Fasten the trim every 12 to 16 inches with roofing nails or roofing screws (check product details for specifications).
Install closure strips to help prevent water, debris and pests from getting under your roof panels. Your roofing should have instructions and specifications for the right strips to fit your panels. Typically, you’ll secure inside closure strips at the eaves with butyl tape. Add a line of adhesive across the tops of the closure strips.

Step 5: Install Corrugated Metal Roofing Panels

Now it’s time to install the panels over your drip edges and closure strips. Be sure to always work square to the roofline.
Check with the roofing manufacturer and your local building codes for screw requirements and placement recommendations.
Start at one eave and work your way up, overlapping the panels as you go. Apply caulk or roofing sealant seam tape at each junction to properly seal the roof.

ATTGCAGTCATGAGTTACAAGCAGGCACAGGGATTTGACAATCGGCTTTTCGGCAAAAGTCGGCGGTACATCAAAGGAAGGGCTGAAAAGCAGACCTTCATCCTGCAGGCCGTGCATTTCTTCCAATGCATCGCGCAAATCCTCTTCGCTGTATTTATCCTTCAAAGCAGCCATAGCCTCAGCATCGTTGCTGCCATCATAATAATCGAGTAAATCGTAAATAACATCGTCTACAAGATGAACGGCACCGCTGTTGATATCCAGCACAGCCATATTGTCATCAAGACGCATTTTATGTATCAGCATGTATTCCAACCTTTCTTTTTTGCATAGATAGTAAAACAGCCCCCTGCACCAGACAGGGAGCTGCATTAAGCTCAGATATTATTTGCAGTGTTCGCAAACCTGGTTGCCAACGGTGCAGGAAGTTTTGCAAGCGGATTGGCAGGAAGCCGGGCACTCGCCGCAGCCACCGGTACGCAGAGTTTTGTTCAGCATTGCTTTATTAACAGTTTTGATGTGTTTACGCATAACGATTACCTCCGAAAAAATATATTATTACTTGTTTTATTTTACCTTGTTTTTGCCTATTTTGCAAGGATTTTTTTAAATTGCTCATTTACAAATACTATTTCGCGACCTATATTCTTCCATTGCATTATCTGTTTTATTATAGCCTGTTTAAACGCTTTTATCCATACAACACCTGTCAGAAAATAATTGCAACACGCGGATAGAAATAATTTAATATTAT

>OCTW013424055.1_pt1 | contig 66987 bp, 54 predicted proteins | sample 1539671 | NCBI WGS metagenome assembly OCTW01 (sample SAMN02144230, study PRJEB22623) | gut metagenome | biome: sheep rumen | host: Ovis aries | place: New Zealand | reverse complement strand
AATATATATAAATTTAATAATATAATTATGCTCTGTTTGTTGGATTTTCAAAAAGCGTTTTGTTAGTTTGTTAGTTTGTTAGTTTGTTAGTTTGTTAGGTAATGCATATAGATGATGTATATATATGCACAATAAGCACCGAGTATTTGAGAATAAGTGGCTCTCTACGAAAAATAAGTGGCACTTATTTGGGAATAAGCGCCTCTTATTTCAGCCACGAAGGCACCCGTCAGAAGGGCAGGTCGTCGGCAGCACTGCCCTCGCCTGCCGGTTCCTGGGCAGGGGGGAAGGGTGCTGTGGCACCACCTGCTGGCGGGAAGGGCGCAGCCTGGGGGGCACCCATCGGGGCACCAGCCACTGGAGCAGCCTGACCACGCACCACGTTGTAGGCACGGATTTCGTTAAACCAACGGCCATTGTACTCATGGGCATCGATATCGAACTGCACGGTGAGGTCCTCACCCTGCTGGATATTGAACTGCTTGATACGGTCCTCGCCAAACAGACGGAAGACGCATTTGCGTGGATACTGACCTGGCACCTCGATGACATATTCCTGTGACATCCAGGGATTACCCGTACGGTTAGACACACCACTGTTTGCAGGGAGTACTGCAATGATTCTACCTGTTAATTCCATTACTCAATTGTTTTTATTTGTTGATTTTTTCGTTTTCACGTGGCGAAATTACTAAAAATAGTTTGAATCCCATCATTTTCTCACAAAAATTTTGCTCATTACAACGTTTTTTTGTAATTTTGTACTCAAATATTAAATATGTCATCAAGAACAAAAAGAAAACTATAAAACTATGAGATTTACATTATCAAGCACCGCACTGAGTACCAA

Fasten the panels with metal roofing screws according to the manufacturer’s instructions. At the eaves you’ll typically need to drive fasteners through the panels and the closure strips you installed, but check your roofing panel instructions for specific steps.
Cut panels to size as needed using a circular saw with a compatible blade.

Step 6: Install Closure Strips and the Ridge Cap

Once the roof panels are all in place, you’ll need to put closure strips at the upper ends of the panels where roof slopes meet. Check your roofing installation instructions for the specific closure strips you need for your panels. You’ll typically need outside closure strips at the roof ridge.

Decide if you need solid or vented closures, which will depend on the unique design of your roof and your home’s ventilation.
Install butyl tape a few inches below the ridge, along its length. Cover the tape with closure strips, then follow up with a line of sealant on top of the strips.
With the closure strips in place, install the ridge cap on top of them and press it onto the exposed sealant. Fasten with screws according to the manufacturer’s instructions.